LET man’s soul be a sphere, and then, in this,
Th’ intelligence that moves, devotion is;
And as the other spheres, by being grown
Subject to foreign motion, lose their own,
And being by others hurried every day,
-So, I hope you finished Yankee for today’s class.
-I did, but I must admit I read the last 50 pages in diagonal… everybody ends up dead, right?
-You didn’t like it.
-Well… no. For a travel book it’s all right, I guess.
-What do you mean?
-I mean it’s a travel book: Hank goes through his imaginary Middle Ages. No character -development, no plot. Broken scenes with no unity whatsoever…
-You are being too hard on it.
-Maybe. I don’t like people who mock Lancelot either.
-So it’s kind of personal… Continue reading
For a long time I had the idea of writing a post titled “Flannery and the Flashbacks”, or something like that, as a token of my admiration for the way Flannery O’Connor uses –what is technically called analepsis– so naturally and smoothly. However, reading The Prime of Miss Jean Brodie I discovered Muriel Spark has also a great time-management ability, but this time with flash-forwards which are more rare, probably because they are more difficult to use.
The most simple flash forward is to give some information about the future, for example the famous opening lines of Chronicle of a Death Foretold by Gabriel García Márquez:
On the day they were going to kill him, Santiago Nasar woke up at five-thirty in the morning to wait for the boat the bishop was coming on. Continue reading
As part of an assignment in a course on Criticism I read an essay called “The Intentional Fallacy” (The Verbal Icon, W.K. Wimsatt). The author claims that studying the intentions of the poet or any other biographical details is totally irrelevant when judging his work. I like Wimsatt’s effort towards an objective criticism: a critic should not value a poem by Sylvia Plath or Owen because he pities their tragic personal stories…that’s a temptation to be avoided. However, the ideal of the new critics to leave aside everything that is not in the text seems to me a well-intentioned chimera: some of the very tools the poet uses –images, metaphors, etc– do not come from his text, they come from somewhere else. Continue reading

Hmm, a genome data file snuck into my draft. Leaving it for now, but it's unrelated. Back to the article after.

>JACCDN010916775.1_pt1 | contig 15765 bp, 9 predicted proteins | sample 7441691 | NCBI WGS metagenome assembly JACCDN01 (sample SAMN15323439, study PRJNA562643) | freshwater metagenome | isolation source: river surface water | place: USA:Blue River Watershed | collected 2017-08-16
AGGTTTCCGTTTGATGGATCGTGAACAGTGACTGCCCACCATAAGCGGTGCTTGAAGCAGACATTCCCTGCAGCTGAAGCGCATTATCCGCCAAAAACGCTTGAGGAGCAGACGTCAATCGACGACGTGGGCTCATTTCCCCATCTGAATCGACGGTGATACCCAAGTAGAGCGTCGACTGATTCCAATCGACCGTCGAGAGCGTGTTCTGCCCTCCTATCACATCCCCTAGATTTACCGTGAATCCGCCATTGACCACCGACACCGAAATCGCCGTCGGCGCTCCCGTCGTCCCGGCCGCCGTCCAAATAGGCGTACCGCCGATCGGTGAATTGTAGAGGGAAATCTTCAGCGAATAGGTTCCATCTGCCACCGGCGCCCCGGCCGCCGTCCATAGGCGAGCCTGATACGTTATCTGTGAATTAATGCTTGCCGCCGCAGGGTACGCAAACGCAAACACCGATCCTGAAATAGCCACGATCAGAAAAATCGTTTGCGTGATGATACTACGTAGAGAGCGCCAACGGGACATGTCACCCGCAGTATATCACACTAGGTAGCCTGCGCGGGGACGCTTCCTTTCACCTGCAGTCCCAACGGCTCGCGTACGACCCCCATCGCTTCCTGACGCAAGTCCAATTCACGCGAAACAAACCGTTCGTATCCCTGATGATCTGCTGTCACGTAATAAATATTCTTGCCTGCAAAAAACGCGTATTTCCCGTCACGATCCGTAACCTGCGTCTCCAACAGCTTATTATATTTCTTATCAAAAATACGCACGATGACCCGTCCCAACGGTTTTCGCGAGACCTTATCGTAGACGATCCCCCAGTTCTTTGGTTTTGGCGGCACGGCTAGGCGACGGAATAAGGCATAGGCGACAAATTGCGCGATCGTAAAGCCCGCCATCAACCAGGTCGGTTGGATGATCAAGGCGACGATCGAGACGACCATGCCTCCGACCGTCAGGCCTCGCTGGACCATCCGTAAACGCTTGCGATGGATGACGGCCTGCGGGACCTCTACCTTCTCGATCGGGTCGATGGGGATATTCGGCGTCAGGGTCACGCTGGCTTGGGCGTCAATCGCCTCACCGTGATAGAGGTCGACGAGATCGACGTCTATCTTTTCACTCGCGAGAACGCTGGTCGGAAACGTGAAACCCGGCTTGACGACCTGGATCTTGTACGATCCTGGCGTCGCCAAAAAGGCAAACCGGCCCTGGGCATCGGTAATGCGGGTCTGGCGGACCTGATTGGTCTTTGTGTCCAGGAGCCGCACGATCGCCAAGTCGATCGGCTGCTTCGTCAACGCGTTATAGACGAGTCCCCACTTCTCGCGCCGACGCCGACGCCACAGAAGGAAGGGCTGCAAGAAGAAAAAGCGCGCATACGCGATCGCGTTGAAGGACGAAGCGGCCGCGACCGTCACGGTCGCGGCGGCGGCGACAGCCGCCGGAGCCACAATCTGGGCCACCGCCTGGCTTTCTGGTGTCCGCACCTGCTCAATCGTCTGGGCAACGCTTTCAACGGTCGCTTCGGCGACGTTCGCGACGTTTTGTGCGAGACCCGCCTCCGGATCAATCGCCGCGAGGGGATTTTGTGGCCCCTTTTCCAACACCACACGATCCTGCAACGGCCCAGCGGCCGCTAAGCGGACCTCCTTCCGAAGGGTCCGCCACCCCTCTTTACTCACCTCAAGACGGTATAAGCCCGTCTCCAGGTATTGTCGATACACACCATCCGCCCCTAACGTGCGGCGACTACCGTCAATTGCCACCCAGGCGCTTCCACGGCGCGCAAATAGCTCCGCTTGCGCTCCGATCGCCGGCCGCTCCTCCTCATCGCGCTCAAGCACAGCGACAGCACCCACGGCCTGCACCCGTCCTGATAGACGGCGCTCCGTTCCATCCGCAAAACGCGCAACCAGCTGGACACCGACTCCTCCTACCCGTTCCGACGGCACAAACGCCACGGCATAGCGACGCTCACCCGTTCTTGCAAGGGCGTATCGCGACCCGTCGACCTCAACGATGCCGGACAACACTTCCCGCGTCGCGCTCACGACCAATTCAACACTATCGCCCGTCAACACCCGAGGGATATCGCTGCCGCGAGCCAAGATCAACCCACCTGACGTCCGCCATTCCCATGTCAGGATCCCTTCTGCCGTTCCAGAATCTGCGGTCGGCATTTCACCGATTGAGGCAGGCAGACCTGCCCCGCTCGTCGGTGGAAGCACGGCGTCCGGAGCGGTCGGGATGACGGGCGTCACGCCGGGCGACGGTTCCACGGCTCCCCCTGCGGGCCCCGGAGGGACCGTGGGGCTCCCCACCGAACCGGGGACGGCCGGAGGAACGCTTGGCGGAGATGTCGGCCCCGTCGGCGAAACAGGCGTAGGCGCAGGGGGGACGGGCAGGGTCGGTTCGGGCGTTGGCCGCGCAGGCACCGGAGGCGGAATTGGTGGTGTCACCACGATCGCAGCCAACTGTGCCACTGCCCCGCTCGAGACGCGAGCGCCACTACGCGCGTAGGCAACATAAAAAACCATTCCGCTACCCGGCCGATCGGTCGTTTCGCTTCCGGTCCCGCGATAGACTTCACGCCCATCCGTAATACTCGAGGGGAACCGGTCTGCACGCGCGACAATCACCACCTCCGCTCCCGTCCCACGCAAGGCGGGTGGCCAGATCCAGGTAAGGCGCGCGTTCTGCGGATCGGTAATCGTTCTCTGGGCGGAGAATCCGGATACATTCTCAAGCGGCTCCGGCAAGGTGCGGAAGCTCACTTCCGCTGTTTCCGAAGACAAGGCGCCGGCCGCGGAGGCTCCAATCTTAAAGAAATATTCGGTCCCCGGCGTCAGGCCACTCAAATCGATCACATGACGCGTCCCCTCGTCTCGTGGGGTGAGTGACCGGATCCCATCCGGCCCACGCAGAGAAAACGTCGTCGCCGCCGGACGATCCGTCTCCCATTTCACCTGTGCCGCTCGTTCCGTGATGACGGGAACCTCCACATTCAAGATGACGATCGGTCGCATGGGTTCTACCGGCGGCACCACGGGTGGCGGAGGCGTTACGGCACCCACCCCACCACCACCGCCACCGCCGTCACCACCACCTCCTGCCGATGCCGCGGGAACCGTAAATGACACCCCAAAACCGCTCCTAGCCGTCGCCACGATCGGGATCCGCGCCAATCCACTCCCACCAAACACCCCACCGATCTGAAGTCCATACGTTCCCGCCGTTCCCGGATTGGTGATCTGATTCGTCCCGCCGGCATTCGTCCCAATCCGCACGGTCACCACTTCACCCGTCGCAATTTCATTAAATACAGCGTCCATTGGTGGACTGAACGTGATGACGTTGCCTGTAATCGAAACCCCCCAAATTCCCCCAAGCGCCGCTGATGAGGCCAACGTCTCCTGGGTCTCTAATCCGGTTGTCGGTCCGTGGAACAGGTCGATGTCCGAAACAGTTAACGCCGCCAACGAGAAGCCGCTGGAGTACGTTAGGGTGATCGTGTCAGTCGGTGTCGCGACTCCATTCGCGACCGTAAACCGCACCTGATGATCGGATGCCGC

I love sad and dark stories where you can actually see good and evil engaged in battle… I don’t really know why, but ‘beautiful’ stories usually do not catch my attention. The same runs true for films, “Dancer in the Dark” would be a good example -though I still think that Von Trier is totally nuts-. But from time to time it’s very healthy to leave the Brodies, Sutpens, Stavrogins and the like and take a deep breath of pure clean air. So to forget the aftertaste of Miss Brodie I spent some days with the Tristan of Gottfried von Strassburg. Continue reading
Following the advise of a good friend −and very well read one− I took advantage of a brief stay in Madrid to get The Prime of Miss Jean Brodie of Muriel Spark. Thanks to Google I found a bookshop specialized in foreign languages. That’s a polite way of putting it; a more accurate one would be: I found the bookshop where all non-Spanish readers living in Madrid are systematically ripped off… In any case, every euro I paid was worth it. The book is one of those you just can’t leave aside, and that created no little difficulties as I was attending a course in Spain where I was supposed to study Latin besides other topics, which did not include reading novels, of course. After some very brief negotiations I arranged a truce with my conscience: I would finish the book quickly and then move on to the Latin with no further distraction. Thanks God I have a very un-Kantian conscience that is easily persuaded. Continue reading
I was not happy with having read two books on Saint Thomas and not being able to fully recommend one. So I kept searching… and luckily found one I consider to be a true jewel: Guide to Thomas Aquinas by Josef Pieper.
It has everything it can be asked for:
- Explains the thought of Saint Thomas in its historical context way much better, and in a more profound way, than the one of Chesterton.
- Emphasizes the role of Scripture in his works, something that if you read the Summa is apparent, but that somehow Chesterton manages to overlook.
- Talks about the cultural atmosphere Saint Thomas lived in: the birth of universities, the diputatio as a common form of exposition, the birth of the Mendicant Orders, etc.
- Gives a very clear exposition of the philosophical merits of Aquinas and explains his realism as a revolt against the excessive symbolism that reigned in his time.